Teacher’s Note: One compelling story of a young victim of chewing tobacco can be found at:

products also contain harmful chemicals that can

http://whyquit.com/whyquit/ SeanMarsee.html

cause diseases such as oral cancer. Many young people believe that these types of tobacco are safe because they are not smoked, but this is an incorrect belief.

8.

The story can also be found on the accompanying CD (in the “WebPages” folder, titled “Sean Marsee’s Message”). You might want to consider reviewing this story as a class exercise, or having students read it as part of a homework or journal exercise.

Social consequences of smoking: Ask your students if anyone can think of any reasons—other

Optional Activity:

than harmful health impacts—that would discourage people from smoking. Possible prompts include:

Show the video The Big Dipper.

Personal appearance/grooming: e.g., bad breath,

This is a 1980’s video that is old, but it has excellent information and is captioned.

yellow teeth, discolored fingers, holes in clothing. Relationships with others: e.g., upsetting parents, disappointing teachers, putting off friends.

Rules and regulations: e.g., getting punished for breaking school rules, being asked to step outside restaurants, getting cited or ticketed in public places for violating no-smoking regulations. Financial considerations: e.g., the economic costs of smoking. Also, as the health consequences of tobacco use have become better known, more and more people in our society and elsewhere have come to recognize these dangers and have decided to actively fight against smoking. There are increasing numbers of rules about where one can and cannot use tobacco products. Smoking is now prohibited in many workplaces—including schools, hospitals, airplanes, and public buildings.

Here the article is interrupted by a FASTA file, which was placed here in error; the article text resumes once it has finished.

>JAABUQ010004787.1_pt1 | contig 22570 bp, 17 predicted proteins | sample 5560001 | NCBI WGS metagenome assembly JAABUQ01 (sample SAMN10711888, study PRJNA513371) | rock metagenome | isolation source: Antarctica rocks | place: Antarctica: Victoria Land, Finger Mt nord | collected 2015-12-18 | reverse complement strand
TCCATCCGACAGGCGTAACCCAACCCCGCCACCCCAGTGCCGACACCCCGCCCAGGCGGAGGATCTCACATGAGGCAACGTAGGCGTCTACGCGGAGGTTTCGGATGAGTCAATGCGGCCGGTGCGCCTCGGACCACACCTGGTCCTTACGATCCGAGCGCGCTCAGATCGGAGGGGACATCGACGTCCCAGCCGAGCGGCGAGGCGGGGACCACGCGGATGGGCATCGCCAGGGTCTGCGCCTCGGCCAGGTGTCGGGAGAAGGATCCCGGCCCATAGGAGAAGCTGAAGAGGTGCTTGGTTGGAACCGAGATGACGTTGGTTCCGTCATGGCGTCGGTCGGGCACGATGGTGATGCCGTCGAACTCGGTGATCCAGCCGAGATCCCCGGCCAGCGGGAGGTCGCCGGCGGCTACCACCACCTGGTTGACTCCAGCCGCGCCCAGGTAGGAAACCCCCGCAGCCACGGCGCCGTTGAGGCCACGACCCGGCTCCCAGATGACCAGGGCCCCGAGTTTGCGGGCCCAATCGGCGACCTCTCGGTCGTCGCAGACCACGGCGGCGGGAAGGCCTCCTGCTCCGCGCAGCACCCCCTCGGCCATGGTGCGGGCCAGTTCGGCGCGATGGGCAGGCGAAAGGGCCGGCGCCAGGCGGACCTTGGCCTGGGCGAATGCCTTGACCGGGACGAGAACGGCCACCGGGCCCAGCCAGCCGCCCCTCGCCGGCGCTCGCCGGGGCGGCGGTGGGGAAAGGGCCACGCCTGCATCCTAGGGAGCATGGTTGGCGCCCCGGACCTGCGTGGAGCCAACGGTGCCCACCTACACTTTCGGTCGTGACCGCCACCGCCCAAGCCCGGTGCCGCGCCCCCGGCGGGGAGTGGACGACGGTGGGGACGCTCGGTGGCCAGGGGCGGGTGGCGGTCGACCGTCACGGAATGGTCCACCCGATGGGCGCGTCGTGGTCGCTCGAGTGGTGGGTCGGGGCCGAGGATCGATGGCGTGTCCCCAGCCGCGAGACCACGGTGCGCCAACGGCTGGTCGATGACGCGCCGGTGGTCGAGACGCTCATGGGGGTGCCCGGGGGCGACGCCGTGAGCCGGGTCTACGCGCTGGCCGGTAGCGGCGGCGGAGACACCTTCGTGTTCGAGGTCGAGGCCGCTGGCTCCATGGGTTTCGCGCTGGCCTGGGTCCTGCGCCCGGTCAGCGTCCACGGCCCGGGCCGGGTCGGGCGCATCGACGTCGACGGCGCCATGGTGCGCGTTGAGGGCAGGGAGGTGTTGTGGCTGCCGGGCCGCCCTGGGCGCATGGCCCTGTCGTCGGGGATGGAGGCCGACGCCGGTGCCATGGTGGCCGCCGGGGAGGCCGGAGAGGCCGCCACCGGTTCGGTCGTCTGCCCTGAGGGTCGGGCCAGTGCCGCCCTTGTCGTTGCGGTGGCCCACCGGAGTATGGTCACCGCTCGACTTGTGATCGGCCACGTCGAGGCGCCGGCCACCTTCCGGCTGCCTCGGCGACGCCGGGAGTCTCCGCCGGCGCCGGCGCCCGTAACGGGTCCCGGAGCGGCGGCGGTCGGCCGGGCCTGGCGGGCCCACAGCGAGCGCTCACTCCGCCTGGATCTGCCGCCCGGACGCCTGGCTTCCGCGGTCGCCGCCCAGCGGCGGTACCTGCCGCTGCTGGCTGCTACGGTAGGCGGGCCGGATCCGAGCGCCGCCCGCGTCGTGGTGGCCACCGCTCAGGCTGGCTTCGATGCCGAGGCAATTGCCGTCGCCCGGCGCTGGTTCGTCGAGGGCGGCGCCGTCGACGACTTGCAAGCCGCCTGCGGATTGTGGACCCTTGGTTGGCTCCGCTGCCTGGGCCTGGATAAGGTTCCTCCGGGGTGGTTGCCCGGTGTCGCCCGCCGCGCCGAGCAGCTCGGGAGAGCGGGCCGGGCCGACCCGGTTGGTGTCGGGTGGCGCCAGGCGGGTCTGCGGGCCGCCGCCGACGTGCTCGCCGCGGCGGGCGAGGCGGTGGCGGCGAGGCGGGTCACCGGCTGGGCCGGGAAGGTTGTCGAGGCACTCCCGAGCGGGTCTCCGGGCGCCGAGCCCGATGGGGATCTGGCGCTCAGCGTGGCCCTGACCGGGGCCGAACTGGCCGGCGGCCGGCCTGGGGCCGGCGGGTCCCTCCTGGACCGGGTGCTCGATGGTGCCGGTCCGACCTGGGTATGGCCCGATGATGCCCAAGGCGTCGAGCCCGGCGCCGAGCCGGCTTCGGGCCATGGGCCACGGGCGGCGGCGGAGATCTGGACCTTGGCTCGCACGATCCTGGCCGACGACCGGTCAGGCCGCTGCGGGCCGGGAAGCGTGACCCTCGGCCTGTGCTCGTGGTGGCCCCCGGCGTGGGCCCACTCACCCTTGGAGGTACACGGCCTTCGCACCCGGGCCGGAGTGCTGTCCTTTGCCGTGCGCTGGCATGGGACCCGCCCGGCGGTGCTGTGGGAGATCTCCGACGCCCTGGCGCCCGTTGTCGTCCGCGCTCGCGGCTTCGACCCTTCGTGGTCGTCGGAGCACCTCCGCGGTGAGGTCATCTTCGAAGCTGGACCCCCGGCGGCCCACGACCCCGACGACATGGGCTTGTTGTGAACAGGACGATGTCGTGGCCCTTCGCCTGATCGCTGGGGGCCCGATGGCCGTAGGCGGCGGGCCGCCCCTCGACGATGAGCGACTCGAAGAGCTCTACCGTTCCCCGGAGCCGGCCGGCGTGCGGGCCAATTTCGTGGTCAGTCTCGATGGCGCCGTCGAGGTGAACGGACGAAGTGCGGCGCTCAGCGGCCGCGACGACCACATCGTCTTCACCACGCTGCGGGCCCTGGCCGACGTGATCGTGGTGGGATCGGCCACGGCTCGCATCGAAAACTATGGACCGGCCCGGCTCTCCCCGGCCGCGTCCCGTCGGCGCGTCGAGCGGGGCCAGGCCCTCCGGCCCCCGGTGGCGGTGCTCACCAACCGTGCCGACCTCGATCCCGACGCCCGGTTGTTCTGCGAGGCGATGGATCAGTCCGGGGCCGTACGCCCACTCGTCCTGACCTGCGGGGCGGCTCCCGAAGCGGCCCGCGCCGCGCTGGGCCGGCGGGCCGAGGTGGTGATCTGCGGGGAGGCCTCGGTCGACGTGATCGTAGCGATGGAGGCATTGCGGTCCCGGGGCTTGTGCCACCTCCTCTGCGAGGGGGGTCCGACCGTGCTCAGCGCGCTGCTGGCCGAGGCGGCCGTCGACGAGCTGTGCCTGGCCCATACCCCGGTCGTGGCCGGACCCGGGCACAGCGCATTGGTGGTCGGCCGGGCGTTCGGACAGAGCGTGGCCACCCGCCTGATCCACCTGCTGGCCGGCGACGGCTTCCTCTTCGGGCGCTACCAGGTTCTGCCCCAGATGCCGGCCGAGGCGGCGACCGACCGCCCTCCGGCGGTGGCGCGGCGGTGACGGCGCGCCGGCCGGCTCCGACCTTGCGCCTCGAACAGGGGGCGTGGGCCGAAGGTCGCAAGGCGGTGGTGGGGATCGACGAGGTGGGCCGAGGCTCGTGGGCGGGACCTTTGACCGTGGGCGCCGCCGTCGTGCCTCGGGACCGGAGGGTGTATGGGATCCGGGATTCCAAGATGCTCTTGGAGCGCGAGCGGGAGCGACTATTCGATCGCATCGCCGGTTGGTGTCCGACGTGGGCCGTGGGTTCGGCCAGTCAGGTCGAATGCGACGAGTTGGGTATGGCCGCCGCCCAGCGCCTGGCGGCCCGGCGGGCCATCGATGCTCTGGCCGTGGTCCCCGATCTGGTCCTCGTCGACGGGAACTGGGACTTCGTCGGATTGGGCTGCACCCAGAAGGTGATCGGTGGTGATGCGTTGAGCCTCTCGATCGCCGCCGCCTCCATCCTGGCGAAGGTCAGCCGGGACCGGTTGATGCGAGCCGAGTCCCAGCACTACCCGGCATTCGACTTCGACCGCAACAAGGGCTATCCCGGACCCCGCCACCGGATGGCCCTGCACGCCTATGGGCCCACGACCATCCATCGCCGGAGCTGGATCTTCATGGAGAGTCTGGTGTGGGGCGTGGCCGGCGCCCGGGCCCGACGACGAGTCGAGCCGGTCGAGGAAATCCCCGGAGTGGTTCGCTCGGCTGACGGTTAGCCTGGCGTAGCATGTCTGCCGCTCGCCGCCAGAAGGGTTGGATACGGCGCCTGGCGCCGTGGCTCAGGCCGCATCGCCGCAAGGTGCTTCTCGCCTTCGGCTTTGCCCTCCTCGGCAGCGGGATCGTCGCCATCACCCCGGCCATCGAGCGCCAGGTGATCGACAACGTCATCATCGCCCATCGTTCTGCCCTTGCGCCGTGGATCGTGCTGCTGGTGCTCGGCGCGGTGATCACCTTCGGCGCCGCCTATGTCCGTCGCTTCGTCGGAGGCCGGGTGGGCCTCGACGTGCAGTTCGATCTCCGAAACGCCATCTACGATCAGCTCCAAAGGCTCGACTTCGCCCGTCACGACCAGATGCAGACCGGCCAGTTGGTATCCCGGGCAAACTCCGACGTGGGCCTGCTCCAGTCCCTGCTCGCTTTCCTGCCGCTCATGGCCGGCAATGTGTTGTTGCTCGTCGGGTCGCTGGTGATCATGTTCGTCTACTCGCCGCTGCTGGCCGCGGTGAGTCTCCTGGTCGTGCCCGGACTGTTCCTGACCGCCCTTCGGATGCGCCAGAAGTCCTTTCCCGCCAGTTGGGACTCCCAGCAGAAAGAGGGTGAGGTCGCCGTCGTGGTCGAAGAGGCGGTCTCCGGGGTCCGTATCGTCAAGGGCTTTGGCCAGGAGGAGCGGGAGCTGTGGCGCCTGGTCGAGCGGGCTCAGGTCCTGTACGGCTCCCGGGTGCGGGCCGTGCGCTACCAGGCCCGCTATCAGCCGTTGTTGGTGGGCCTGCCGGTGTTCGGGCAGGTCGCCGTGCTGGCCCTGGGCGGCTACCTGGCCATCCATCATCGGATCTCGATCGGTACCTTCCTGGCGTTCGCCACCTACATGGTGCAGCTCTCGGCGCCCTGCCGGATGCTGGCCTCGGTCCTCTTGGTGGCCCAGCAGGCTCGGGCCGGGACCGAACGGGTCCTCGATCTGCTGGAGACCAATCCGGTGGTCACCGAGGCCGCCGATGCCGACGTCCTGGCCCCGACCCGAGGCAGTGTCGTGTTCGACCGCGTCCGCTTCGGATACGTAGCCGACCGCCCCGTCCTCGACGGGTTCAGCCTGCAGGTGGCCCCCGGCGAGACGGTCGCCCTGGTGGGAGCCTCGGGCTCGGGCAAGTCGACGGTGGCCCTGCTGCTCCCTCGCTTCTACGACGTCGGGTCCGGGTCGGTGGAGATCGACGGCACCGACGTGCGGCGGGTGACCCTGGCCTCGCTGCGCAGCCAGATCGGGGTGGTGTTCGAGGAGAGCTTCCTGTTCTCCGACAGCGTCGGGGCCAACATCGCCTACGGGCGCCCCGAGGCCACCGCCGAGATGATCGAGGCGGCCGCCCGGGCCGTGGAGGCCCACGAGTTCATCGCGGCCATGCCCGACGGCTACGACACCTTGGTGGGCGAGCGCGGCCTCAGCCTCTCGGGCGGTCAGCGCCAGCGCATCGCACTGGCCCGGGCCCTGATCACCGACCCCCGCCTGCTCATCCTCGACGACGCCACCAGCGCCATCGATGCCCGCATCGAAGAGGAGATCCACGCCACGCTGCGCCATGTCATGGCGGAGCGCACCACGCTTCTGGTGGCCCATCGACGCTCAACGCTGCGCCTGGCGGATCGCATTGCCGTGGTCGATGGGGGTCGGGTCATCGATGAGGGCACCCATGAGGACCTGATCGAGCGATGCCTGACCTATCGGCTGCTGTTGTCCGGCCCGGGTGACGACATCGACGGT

9.

Explain that one of the difficult things about educating young people about tobacco is that many of the health impacts seem to be so far off into the future that they don't seem to matter. However, there are some immediate health impacts, even for youths. What are these? W

Cigarette smoking during adolescence appears to reduce the rate of lung growth, and hence the maximum level of lung function that can be achieved.

Page 8.6.6


Lesson 8-6:

What Discourages Tobacco Use?

Procedures (continued) W

Young smokers are much more likely to experience shortness of breath, coughing spells, phlegm production, wheezing, and overall diminished physical health. Often young smokers have more difficulty exercising because they have a hard time getting enough oxygen when they breathe hard.

W

Young smokers are less physically fit than their non-smoking peers.

W

Smoking can contribute to the onset of asthma, or can severely aggravate an existing asthma condition.

W

Chewing tobacco can lead to mouth sores and gum disease, even at a young age.

W

Both smoking and chewing tobacco can lead to bad breath, yellowed teeth, stained fingers, dulled taste buds, and a dulled sense of smell.

W

One unseen impact-young people who start smoking at a younger age are more likely than later starters to develop a long-term addiction to tobacco. If you start smoking at a younger age, chances are you will have a much more difficult time quitting tobacco use later on, than someone who begins smoking at a later age.

Teacher’s Note: 10.

Have the wrappers from four packs of cigarettes on a table. W

Ask students to look carefully at the packs to find something exactly the same on each pack—the Surgeon General’s Warning.

W

Explain that the government requires a warning on all packs of cigarettes because of the danger involved with smoking. Ask students if they think these warnings are useful? Do they think people read them? Do they think these warnings are effective for young people